In my exploration of Nu Goth and Dark Mori recently, one of the points I kept coming across was that the Goth kids of today just didn’t take the time to learn about the origins of their subculture. And while there is plenty of information online for anyone capable of using the Goggle box, for some reason we still look to the dead tree format as the last authoritarian word on any given subject. So I went to the good ol’ library and pulled some books on Goth to see what exactly is the definitive and printed word on the subject.
I guess the most important thing to note is that there aren’t a great number of non-fiction books about Goth, and of those that exist, many were created by small imprints and aren’t widely available. What I was able to track down is fairly dated, but as they mostly cover the history of the scene, would be a good launch pad for anyone wanting to start from the beginning.
Goth Chic by Gavin Baddeley was originally published in 2002, making it the oldest of our collection. Despite the title, the book mostly deals with the origins and influences of the scene, including art, literature, film and television, and only touches on fashion in one chapter. Baddeley splits most topics into classic and modern chapters, separating the work of Edgar Allan Poe from from that of Anne Rice, for instance. The music chapter is more of a primer, covering the origins of Goth music and the first Goth bands, but keeps things pretty basic. Even with the “primer” aspect of Goth Chic, Baddeley manages to cram a lot of information into its 288 pages, in part by using a teeny tiny font. Printed in black and white, Goth Chic looks its age, but is a wealth of basic information.
In 2009 Baddeley wrote what could sort of be considered a follow-up to Goth Chic. Goth: Vamps and Dandies (also published under the title Goth: The Dark Subculture) is the response to readers’ complaints that Goth Chic didn’t cover enough of the fashion and style of the subculture. The format is similar, touching on film, literature and music, but this time drawing clear lines to current Goth style, for instance film goddesses Theda Bara and Pola Negri whose vampish make-up can be seen as a clear influence for Goth bands such as Siouxsie and the Banshees. And what a difference a decade in graphic design makes – Goth: Vamps and Dandies is about half colour photos, and has a much more sleek and sophisticated presentation, with the exception of a collection of casual black and white photos of typical Goth outfits dropped onto pages with text wrapping around them and no caption, leaving things feeling a bit too DIY zine-like compared to the pages that boast slick colour photographs. A fair amount of the content is cribbed from Goth Chic, so the average reader wouldn’t need both titles unless they were a completest.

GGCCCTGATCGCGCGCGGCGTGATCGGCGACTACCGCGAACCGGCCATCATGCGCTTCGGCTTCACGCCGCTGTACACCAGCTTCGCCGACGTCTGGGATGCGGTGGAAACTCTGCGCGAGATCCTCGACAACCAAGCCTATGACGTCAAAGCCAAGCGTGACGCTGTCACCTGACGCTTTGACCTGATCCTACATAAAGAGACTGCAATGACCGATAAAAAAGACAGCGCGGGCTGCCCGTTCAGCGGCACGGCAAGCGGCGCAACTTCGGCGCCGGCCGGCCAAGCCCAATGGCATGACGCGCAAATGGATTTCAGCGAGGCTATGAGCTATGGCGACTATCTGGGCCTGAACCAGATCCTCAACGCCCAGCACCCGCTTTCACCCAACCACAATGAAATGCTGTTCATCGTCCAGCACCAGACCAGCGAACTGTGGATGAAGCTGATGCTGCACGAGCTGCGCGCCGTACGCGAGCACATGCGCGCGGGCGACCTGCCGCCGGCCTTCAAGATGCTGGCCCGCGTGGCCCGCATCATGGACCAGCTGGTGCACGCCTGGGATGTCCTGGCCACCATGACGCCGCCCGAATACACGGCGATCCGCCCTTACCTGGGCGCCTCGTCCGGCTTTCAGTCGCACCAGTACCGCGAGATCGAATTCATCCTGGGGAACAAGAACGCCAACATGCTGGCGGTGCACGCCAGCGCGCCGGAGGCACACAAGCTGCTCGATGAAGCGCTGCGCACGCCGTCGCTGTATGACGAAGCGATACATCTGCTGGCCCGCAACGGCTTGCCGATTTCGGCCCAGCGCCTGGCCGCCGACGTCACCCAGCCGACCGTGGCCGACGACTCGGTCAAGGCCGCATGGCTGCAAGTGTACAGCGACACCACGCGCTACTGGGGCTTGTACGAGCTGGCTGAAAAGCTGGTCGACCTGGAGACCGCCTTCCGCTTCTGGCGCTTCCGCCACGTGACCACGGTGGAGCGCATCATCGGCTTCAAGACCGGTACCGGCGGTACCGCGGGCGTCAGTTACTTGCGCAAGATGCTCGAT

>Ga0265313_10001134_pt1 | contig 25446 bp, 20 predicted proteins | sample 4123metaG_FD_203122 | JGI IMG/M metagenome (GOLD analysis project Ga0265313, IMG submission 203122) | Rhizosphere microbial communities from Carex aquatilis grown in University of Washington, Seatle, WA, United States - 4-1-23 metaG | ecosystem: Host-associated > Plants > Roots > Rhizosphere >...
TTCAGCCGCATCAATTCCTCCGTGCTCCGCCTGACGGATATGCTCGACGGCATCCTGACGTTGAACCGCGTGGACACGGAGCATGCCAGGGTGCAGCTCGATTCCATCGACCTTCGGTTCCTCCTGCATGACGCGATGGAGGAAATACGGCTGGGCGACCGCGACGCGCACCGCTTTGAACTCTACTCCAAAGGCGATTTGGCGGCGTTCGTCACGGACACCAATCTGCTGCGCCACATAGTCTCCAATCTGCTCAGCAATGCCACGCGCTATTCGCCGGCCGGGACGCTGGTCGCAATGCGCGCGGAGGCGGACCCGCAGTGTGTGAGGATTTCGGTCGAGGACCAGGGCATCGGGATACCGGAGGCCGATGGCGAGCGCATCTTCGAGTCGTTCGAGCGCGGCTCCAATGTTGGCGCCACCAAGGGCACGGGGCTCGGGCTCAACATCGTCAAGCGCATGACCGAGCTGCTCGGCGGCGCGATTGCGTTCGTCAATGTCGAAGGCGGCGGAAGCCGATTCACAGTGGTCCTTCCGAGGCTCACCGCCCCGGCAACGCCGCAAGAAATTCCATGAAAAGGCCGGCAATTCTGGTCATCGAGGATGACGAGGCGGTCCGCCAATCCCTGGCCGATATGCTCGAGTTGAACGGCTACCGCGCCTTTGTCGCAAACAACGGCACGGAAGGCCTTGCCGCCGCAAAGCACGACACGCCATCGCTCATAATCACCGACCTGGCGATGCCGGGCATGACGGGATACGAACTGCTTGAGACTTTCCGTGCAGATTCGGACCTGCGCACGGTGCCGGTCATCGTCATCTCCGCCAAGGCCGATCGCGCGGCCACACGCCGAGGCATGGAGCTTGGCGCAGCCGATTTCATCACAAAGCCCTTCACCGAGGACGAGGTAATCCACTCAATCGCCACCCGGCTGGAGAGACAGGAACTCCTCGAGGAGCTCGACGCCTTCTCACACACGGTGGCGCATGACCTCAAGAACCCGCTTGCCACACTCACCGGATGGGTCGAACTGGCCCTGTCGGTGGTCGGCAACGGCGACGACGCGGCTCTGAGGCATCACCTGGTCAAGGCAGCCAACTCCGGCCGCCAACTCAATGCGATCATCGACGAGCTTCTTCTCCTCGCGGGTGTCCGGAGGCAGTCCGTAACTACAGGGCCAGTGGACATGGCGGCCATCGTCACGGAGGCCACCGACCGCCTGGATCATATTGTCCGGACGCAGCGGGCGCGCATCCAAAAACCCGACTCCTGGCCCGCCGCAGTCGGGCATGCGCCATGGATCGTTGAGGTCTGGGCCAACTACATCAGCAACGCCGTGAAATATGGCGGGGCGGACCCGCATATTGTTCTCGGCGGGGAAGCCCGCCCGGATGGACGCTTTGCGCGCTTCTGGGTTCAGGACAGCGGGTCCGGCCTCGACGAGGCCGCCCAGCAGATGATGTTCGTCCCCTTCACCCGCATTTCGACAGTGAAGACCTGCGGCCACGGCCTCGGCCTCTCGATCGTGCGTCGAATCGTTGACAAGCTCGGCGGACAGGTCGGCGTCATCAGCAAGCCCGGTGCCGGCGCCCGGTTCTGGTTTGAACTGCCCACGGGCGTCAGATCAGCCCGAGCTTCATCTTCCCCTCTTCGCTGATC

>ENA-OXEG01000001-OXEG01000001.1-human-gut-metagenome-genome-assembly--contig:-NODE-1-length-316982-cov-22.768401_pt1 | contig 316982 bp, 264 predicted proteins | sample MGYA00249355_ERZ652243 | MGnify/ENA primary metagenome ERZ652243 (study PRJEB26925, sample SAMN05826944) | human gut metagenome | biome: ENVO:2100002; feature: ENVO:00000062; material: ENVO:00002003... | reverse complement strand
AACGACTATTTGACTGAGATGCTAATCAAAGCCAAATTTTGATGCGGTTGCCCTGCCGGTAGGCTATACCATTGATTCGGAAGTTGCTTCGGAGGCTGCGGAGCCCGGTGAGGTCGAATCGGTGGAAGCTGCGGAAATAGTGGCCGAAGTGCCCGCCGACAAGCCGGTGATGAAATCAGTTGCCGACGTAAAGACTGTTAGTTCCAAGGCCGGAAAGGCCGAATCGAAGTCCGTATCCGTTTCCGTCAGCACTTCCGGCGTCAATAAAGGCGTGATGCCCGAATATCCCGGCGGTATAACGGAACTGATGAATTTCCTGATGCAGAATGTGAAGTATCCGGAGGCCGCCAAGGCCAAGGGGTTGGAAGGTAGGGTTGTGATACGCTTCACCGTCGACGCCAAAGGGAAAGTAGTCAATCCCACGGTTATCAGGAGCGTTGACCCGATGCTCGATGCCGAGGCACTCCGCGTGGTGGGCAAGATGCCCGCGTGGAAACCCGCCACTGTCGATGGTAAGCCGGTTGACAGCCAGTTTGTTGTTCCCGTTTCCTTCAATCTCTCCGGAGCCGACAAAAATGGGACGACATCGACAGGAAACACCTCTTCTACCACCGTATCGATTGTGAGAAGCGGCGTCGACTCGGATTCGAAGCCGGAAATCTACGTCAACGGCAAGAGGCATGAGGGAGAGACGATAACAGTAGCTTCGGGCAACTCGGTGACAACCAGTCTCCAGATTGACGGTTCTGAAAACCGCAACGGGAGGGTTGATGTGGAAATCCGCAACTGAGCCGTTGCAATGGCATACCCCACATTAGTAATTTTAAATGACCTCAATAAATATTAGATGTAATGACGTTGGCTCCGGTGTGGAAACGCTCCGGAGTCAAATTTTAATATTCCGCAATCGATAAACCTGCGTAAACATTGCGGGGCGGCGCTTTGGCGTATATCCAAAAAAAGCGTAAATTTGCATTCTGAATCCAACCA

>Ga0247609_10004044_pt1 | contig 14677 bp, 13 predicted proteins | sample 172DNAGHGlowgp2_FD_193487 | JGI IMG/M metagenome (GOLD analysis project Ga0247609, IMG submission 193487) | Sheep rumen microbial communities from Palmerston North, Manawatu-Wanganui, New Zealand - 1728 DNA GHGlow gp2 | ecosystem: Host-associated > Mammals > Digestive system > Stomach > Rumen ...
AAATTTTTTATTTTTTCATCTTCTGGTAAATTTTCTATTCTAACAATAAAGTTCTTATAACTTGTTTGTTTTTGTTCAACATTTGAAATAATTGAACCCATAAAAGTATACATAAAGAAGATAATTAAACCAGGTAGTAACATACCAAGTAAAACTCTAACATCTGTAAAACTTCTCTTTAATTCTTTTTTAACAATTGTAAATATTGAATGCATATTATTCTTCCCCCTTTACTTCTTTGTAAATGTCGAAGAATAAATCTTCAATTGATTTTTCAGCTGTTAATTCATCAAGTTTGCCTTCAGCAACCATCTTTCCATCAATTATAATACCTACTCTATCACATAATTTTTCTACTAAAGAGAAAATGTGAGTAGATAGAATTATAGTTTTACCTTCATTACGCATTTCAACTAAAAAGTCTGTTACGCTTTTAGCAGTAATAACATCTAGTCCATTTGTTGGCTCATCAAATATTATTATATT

By the time we hit 2014, Goth non-fiction has move to a glossy, coffee-table book format. Natasha Scharf’s The Art of Gothic: Music + Fashion + Alt Culture, is a large format hardcover book that doesn’t just tell the story of Goth, it celebrates it. Divided into sub-genres such as Industrial, Steampunk, Gothic Lolita, etc, Scharf looks at the art within every aspect of the scene, from clothing and make-up to album cover art. She delves into comics, graphic novels, current films and fetish and role-playing scenes, all coming back to the themes of darkness and how it is represented. Being the most recent, it is also the most up-to-date, looking at modern fashion trends, as well as potential Goth fashion of the future.
Finally, quite different from the other three in format and style is Liisa Ladouceur’s Encyclopedia Gothica. Presented as a true encyclopedia, with gorgeous illustrations by artist Gary Pullin, Ladouceur offers up definitions and history for the real and the fictional, as they relate to the Goth scene. Examples of entries include Lydia Deetz, fangs, top hat, Wayne Hussey, Convergence and deathhawk. Written with Ladouceur’s sharp, witty sense of humour, this is likely a more enjoyable and amusing read than the other titles which are all occasionally laced with a tone far too serious for a group of people who draw spiderwebs on their faces.
After reading all four titles, it becomes clear that the history of Goth is well-documented, both in paper and online formats. Either as a primer for new Goths coming onto the scene, or Eldergoths who just want to brush up on the origins of their subculture, these titles are a good place to start. Ignorance about where your style, music or art comes is no excuse with this wealth of knowledge so readily available.
This article originally appeared on Still Weird Zine.